The Self-Esteem of a Champion
By Jeff Troesch
Competitive golfers are always in search of the elusive characteristic called confidence. For some, they had it and now have “lost it”. Others, claim never to have had it, and aren’t really sure what it is. Still more know what it is because they “see it in others”, but don’t think they have enough for themselves. Read about, watch, or listen to athletes as they talk about confidence, and how revered this trait is. The specific answer for optimal confidence is somewhat dependent on each person’s own set of circumstances. Talent, opportunity, skill, luck, and many other factors can be plugged into the confidence equation. However, there are 4 steps you can use to instill the confidence of a championship golfer.
1. If you want to have the confidence of a champion, then begin training like a champion.
Confidence comes primarily from optimal preparation and a sense of having all the requisite tools in the toolbox to adequately address the competitive situations that might confront you. This means work hard on your technical, physical, and mental preparation, or be prepared to face the inevitable consequence of self-doubt and worry when faced with difficulty when performing.
2. Catch yourself doing things right.
Most of us, when asked, can recount a litany of things that we didn’t do well the last time we were on the golf course. How many things can you recall that you did well? Most of us have expectations that we’re supposed to do certain things when we compete, and fail to give ourselves the credit due when we do these (so-called) routine things. Every time you hit the drive into the fairway, make a four-foot putt, or hit a green in regulation is a positive accomplishment. How many deposits do you make in your confidence bank? If you’re like most, you’re certainly making plenty of withdrawals!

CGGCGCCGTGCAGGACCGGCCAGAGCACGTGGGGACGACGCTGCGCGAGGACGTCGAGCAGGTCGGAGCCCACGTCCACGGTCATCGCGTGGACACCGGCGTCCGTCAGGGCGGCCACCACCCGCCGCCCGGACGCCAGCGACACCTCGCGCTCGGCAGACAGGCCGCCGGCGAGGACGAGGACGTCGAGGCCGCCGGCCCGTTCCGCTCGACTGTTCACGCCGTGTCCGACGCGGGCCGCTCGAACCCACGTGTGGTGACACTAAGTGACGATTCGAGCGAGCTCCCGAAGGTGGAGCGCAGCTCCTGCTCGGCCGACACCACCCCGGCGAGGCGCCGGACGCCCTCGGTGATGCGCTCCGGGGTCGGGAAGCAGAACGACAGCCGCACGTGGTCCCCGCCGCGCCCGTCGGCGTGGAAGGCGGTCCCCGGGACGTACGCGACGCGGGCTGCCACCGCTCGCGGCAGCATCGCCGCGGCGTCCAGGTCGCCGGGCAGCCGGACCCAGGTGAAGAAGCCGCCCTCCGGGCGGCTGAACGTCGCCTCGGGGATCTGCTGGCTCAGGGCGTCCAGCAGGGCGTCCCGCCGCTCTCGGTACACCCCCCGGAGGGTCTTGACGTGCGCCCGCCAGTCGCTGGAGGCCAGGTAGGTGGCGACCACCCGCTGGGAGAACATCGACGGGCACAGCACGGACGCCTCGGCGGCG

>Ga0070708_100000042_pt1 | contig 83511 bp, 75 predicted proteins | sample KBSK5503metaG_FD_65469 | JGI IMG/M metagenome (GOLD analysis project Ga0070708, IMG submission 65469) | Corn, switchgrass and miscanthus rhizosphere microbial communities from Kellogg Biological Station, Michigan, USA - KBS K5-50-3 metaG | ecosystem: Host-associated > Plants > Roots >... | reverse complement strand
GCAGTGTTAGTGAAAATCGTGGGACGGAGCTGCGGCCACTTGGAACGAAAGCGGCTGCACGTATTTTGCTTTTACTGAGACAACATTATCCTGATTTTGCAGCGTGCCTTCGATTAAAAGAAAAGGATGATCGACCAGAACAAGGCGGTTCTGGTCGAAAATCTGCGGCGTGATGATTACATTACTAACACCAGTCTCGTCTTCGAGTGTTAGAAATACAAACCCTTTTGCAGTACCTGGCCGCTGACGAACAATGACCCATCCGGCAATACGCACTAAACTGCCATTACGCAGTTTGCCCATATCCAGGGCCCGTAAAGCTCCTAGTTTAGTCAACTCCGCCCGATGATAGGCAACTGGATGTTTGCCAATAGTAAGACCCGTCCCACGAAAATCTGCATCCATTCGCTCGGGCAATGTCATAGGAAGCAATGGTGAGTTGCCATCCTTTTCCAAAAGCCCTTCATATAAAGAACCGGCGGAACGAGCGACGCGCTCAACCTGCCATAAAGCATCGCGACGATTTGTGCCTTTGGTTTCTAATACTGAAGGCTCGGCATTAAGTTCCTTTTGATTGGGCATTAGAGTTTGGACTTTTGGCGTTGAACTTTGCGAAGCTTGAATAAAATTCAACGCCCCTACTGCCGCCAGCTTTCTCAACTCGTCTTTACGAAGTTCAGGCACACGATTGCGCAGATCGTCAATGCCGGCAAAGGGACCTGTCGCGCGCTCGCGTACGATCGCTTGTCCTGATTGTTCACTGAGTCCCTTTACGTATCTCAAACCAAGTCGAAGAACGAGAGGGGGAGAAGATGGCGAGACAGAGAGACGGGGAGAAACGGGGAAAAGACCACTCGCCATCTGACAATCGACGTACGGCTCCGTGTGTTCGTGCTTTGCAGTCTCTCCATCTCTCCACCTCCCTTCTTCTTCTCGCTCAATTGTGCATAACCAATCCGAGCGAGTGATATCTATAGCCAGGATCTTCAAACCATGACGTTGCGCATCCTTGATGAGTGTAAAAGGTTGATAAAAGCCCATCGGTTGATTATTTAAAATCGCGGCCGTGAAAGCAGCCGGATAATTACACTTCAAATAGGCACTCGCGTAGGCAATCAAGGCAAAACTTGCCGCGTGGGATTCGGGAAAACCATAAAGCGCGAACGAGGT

3. Strengthen your weaknesses.
Make an honest accounting of where you believe yourself to be weakest and do whatever it takes to improve. This can be a physical or mental area, and addressing the “weakest link” will boost your confidence. Virtually every player with whom I’ve worked has a particular area of his or her game that feels weak relative to the rest, and few people are willing to put in the extra time and energy to overcome this. It’s usually more enjoyable and less frustrating to work on our strengths.
4. Measure yourself against your own criteria.
Many people allow their confidence to be shaken easily and quickly because of comparisons to others. How many of us have experienced the circumstance where we’re feeling pretty good about our abilities, only to permit our egos to be bruised because someone else we see is faster, stronger, more consistent, or more proficient? This is toxic to our confidence, without regard to how we’re performing. If, instead, we measure our performance based on our own realistic expectations and where we are developmentally, we are much less likely to be caught up in the race to be as good as someone else. Instead, we are in the race to improve ourselves and rely on our own standard to evaluate our gains and/or setbacks.
Make an honest accounting of where you believe yourself to be weakest and do whatever it takes to improve. This can be a physical or mental area, and addressing the “weakest link” will boost your confidence.
Congratulations to Anirban Lahiri for being the highest ranked Indian golfer in over 20 years! Lahiri is determined to scale greater heights when he takes his place as the highest ranked player at the inaugural $2 million Thailand Classic that tees off on Thursday. The 27-year-old, ranked 37th in the world, is enjoying one of the best times of his career, having claimed his biggest victory in Malaysia last week. Voted as the Players’ Player of the Year in 2014, Lahiri’s latest triumph was his sixth win on Asian Tour and third victory in 10 months. It was also his first win on the European Tour. Lahiri is not planning to rest on his laurels and is determined for a greater push up the world order. Nice job Anirban!
In Another’s Words
Most fears of rejection rest on the desire for approval from other people. Don’t base your self-esteem on their opinions.
– Harvey MacKay (Author)